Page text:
Each side faces challenges implementing their policy prescriptions, but the biggest challenge is to ensure their policies are nimble and adaptable enough to cope with unprecedented, accelerating change in the energy market. As Angela Macdonald-Smith reported on December 21, while politicians trade insults and accusations, the explosion of wind and solar generation on to the grid has defied all expectations and yet is only just getting going. Solar installations nearly tripled in 2018 to 3775 megawatts, Green Energy Markets reports, with utility scale solar farms adding 2083 MW, up from just 119 MW in 2017.
Thanks to that surge, and also to new wind farms coming on line, renewable energy’s share of grid generation in the December quarter jumped to 21 per cent, from 16.1 per cent a year earlier, based on figures compiled by Dylan McConnell of the University of Melbourne’s Climate and Energy College.
With 7200 MW of utility scale wind and solar under construction at the end of November, according to Green Energy Markets, and three times that amount in the development pipeline, the share of renewables looks set to continue to expand regardless of policy. One reason is that the price curve favours renewables over every alternative. CSIRO’s just released GenCost 2018 – Updated projections of electricity generation technology costs adds to a pile of evidence that wind and solar – even when firmed with two hours of battery storage or six hours of pumped hydro storage – are the cheapest new generation.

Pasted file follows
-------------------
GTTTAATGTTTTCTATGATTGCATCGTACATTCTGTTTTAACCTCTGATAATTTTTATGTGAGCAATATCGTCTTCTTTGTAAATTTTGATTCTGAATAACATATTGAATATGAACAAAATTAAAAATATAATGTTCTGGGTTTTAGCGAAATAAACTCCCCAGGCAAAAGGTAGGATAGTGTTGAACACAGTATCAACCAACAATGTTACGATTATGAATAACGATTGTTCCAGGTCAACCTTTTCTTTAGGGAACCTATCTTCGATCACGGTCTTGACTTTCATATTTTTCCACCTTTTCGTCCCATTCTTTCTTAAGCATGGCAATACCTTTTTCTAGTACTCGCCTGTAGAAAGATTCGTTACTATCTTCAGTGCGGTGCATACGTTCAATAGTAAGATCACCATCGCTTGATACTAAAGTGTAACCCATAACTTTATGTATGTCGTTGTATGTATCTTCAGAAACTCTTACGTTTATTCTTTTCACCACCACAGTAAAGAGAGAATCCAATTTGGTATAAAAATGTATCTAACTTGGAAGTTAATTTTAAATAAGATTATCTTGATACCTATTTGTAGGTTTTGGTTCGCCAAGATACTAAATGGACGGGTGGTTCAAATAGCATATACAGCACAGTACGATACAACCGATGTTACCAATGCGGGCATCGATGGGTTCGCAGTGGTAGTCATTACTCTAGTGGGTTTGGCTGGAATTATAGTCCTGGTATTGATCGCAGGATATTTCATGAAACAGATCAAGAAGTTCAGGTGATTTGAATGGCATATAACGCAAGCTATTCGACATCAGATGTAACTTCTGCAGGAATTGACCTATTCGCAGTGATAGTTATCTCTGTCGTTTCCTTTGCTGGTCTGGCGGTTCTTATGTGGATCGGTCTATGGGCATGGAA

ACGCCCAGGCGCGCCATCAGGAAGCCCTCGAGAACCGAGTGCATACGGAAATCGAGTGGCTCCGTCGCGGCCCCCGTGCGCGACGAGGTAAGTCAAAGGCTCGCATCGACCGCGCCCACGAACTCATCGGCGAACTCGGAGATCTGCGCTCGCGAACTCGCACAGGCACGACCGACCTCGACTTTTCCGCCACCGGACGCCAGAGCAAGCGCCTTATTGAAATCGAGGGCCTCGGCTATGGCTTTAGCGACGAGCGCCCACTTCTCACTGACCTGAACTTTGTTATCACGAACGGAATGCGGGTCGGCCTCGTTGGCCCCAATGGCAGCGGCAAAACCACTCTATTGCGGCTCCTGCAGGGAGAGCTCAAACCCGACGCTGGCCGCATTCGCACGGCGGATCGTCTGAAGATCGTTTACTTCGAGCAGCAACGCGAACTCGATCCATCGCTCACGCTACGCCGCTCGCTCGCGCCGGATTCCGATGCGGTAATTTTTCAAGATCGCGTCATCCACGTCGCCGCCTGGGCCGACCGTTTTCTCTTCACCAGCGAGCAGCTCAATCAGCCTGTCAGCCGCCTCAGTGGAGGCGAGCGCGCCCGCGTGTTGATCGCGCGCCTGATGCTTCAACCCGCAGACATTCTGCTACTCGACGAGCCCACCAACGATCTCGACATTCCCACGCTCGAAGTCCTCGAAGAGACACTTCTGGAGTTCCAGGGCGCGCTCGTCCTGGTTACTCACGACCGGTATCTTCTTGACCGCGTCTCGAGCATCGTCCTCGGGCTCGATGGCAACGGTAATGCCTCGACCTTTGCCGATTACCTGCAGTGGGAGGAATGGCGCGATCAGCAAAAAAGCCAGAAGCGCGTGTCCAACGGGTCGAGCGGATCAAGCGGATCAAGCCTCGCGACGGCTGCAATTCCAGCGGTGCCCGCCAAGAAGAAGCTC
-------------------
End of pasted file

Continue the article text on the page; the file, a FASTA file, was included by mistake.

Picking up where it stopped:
The introduction of such a large share of renewables, pushing past 50 per cent and beyond in the early 2030s, requires astute and prudent management. Labor neglected this when last in office, and the Coalition wasted a term before facing up to the challenge in 2016. Luckily, the Australian Energy Market Operator and the other energy market bodies, overseen by the Energy Security Board, are on the case with stricter connection standards and a huge program of work to fortify the grid that was set in train after the traumatic outages of 2016-17.
Most of that goes on regardless of politics. Still, an overarching policy to integrate climate and energy policy depends on politics. The challenge for the government will be to explain why a good idea before the August leadership change became a bad idea afterwards, and why its big stick interventions will not derail the investment boom that AEMO and the industry say is helping to reduce wholesale prices. They must also convince educated voters in their leafy heartland seats that disdaining climate science is a sustainable approach.
Labor will need to explain why ramping up the nation’s climate targets will deliver the lower prices and stable energy supply that voters deserve. Expert evidence and the technology curve is on their side, but this hasn’t been really been tested at the high levels of wind and solar penetration expected in the 2030s and beyond. Any long-term policy is a leap of faith, but this one will require some convincing advocacy given the recent history of the energy markets.